Anheuser-Busch InBev, the world’s largest brewer, launched its $106 billion (£69.7bn) offer for rival SABMiller yesterday, and agreed to sell the latter’s stake in American venture MillerCoors to help secure regulatory approval.
The takeover will be one of the biggest pieces of industry consolidation in corporate history, uniting the number one and number two players. AB InBev said the deal would yield $1.4bn (£921 million) of cost-savings.
The suitor also said it had agreed to sell the target’s 58 per cent holding in stateside joint venture MillerCoors to the venture’s other shareholder, Molson Coors, for $12bn.
The merger will create a business producing nearly one in three beers sold globally, combining AB InBev’s Budweiser, Stella Artois and Corona brands with SABMiller’s Peroni, Grolsch and Pilsner Urguell.
SABMiller’s board provisionally accepted the takeover last month. Carlos Brito, chief executive of AB InBev, said yesterday the deal will build the world’s “first truly global brewer”.
Brito said: “It has long been our dream to build the best beer company, bringing people together for a better world, and we believe this combination represents a step change for our business and our journey towards that goal.”
Alan Clark, chief executive of SABMiller, said the group’s “next chapter will bring new opportunities for exceptional success”.
The deal is expected to go through in the second half of 2016, if it is accepted by investors and cleared by regulators and shareholders.
AB InBev has a 155,000-strong global workforce and has $47.1bn of revenues. SABMiller employs 69,000 people in more than 80 countries and has global annual sales of more than $26bn.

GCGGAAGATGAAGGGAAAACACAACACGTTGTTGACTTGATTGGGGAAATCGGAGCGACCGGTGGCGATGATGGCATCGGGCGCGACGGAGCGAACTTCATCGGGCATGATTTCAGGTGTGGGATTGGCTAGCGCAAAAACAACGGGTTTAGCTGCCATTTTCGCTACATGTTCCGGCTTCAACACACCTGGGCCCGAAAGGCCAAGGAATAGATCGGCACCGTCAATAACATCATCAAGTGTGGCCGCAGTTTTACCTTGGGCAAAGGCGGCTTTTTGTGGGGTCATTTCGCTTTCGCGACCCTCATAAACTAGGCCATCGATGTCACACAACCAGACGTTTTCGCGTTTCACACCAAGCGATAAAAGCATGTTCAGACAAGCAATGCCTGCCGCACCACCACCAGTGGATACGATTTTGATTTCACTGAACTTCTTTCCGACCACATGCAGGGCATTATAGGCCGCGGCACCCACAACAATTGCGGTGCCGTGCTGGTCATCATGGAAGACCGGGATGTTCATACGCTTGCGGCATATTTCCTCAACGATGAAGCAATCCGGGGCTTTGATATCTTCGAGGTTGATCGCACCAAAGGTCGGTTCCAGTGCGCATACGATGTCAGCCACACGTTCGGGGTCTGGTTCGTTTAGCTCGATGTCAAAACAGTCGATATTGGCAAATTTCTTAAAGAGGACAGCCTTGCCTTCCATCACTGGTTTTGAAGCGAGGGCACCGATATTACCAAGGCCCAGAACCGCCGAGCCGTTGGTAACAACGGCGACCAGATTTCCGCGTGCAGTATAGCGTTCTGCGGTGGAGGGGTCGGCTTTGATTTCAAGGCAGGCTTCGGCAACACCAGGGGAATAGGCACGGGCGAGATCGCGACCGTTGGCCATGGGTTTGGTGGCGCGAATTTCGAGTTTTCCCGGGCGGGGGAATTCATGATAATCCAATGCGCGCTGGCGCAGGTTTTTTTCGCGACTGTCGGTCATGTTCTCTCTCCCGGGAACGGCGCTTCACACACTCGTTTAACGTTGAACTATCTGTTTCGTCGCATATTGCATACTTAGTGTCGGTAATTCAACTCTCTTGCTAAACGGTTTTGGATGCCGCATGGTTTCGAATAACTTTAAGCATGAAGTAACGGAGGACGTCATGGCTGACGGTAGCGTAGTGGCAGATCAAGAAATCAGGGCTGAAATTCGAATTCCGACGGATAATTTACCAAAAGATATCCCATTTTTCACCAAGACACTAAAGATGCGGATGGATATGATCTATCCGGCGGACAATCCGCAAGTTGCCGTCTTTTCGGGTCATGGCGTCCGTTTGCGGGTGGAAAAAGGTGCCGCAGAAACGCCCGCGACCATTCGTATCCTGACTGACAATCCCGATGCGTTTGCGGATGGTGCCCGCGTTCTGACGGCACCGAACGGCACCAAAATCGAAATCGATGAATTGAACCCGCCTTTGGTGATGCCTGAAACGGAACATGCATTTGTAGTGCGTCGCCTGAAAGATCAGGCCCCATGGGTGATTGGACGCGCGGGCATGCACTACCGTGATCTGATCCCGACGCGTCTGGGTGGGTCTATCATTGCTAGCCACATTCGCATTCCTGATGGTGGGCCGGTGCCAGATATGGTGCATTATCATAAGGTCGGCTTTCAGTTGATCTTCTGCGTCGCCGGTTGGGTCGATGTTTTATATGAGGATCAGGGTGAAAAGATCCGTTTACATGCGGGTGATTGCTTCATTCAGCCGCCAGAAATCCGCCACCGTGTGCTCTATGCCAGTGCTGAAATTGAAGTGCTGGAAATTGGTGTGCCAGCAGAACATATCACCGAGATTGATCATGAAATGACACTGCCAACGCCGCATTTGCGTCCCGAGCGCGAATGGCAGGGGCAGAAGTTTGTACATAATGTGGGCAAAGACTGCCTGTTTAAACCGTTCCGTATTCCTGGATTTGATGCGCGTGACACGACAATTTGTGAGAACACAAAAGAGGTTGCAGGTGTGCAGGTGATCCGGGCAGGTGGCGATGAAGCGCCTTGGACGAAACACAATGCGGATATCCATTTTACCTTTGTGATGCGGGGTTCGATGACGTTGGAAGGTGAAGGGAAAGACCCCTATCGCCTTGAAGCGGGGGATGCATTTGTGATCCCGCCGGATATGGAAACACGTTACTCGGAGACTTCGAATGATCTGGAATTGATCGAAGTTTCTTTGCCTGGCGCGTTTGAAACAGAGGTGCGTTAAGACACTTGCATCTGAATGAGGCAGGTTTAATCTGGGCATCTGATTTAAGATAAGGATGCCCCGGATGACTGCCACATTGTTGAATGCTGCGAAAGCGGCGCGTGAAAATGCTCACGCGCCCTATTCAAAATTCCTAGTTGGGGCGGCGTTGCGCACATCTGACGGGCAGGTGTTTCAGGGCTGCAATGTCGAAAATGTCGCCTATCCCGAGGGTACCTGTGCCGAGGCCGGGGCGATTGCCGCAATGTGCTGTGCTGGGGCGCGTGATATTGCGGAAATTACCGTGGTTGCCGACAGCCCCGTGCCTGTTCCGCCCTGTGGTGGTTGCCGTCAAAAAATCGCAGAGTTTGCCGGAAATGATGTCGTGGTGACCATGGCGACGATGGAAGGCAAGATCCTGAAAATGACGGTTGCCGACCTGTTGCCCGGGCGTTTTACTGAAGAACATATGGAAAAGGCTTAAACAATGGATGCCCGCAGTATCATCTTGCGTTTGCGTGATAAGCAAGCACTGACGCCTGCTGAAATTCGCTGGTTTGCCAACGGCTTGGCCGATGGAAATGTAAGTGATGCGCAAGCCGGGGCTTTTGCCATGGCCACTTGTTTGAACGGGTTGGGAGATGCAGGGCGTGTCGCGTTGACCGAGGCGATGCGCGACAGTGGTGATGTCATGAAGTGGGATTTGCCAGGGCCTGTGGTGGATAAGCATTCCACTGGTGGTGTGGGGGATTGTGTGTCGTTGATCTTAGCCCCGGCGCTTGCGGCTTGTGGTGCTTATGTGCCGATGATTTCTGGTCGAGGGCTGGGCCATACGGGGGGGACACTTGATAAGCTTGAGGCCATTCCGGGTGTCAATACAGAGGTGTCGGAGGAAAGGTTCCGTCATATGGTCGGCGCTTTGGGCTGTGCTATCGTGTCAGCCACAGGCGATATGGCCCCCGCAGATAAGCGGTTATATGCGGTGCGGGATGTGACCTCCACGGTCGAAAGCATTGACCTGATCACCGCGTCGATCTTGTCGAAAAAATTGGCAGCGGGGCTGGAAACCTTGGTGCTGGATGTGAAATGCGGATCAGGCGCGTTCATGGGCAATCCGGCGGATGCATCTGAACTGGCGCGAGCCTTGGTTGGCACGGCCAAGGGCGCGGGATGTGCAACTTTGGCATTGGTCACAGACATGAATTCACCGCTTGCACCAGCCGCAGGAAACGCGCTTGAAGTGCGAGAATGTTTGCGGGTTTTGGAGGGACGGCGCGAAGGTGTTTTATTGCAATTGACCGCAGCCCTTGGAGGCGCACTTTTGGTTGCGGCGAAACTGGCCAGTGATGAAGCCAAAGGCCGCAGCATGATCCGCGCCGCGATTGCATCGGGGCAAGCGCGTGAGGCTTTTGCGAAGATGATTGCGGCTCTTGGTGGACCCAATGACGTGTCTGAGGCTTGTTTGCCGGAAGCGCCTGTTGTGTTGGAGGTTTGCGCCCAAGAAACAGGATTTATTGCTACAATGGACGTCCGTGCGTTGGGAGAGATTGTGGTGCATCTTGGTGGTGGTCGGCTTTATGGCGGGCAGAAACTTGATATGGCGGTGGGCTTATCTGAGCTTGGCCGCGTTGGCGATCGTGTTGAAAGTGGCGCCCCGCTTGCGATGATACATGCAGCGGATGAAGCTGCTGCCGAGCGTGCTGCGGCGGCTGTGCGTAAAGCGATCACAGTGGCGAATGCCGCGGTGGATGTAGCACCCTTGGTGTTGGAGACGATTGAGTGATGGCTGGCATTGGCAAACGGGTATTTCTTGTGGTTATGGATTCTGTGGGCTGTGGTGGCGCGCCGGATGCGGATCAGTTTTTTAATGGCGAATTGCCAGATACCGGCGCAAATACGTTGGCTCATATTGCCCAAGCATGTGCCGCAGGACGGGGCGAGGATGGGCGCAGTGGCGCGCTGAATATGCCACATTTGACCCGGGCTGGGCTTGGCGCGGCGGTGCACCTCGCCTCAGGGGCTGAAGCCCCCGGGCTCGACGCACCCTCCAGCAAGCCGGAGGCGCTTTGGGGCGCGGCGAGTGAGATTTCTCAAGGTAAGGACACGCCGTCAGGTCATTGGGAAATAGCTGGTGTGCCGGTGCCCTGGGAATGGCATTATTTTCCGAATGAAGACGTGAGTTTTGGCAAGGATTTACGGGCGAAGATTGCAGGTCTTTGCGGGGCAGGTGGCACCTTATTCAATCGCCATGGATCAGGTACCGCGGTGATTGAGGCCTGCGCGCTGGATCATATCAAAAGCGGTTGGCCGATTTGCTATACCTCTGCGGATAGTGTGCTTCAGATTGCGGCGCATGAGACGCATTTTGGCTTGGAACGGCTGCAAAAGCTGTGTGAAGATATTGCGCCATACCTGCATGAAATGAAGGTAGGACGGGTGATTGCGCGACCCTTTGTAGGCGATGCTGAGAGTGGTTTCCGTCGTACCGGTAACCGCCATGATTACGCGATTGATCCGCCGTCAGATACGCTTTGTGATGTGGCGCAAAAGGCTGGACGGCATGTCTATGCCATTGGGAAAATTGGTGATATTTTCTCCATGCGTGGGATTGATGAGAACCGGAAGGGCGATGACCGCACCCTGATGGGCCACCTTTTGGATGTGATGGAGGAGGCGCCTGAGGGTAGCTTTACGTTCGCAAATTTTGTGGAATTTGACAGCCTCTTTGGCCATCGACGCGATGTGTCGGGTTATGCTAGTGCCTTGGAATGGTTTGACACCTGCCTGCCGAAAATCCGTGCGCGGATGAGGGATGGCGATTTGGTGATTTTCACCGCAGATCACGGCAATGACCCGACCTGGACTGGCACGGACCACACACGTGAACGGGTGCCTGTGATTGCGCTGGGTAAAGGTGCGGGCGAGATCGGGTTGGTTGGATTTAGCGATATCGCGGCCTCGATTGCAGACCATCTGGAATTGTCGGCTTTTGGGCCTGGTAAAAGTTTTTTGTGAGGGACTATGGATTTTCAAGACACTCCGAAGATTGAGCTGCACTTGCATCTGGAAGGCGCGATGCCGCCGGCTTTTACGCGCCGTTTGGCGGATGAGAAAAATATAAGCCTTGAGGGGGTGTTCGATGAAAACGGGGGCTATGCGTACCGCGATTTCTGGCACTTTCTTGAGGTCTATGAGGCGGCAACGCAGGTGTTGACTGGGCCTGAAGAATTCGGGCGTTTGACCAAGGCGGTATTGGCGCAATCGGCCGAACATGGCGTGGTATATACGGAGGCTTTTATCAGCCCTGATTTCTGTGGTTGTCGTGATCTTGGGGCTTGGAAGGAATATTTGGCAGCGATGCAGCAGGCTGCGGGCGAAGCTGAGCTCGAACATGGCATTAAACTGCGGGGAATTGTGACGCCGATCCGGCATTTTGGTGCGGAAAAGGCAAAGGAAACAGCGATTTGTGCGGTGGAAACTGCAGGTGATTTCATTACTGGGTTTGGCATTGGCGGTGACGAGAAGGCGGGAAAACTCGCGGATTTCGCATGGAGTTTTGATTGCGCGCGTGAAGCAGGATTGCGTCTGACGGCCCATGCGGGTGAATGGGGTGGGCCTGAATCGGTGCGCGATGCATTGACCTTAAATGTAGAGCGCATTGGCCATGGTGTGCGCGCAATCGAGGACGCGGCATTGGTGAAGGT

Cost-cutting following the deal will see support functions trimmed where they overlap, particularly in creating one corporate headquarters and overhauling regional head offices, AB InBev said.
Around 35 per cent of annual cost savings will come from making changes in this area, but AB InBev said it expected that “key members of SABMiller’s management team and employees would play a significant role in the combined group”.
The final terms of the deal comes nearly two months after SABMiller first confirmed an approach from AB InBev.
The suitor sweetened its offer a number of times before SABMiller agreed to the £44-a-share sale price, while the City’s Takeover Panel also granted the brewers three extensions to the deadline for AB InBev to make a formal bid or walk away.
Analysts said yesterday the combination would dwarf the other two remaining major players in international brewing, Dutch group Heineken and Denmark’s Carlsberg.
Those groups combined to carve up Edinburgh-based Scottish & Newcastle Breweries (S&N) in a joint takeover bid at the height of the financial crash, which included Heineken getting control of S&N’s British operations and Carlsberg taking over Baltic Beverages Holdings, its Russian arm.
AB InBev is already the biggest brewer in the US, Brazil and Mexico, three of the top four beer markets in terms of profits.
John Colley, professor of practice at Warwick Business School, said: “Cost savings are estimated at $1.4bn or 7 per cent of sales. This is a figure well below expectations, suggesting that pricing and distribution benefits may be the real driver of the deal.”
He said further regulatory-driven sell-offs from the deal were likely in China, Latin America and Europe.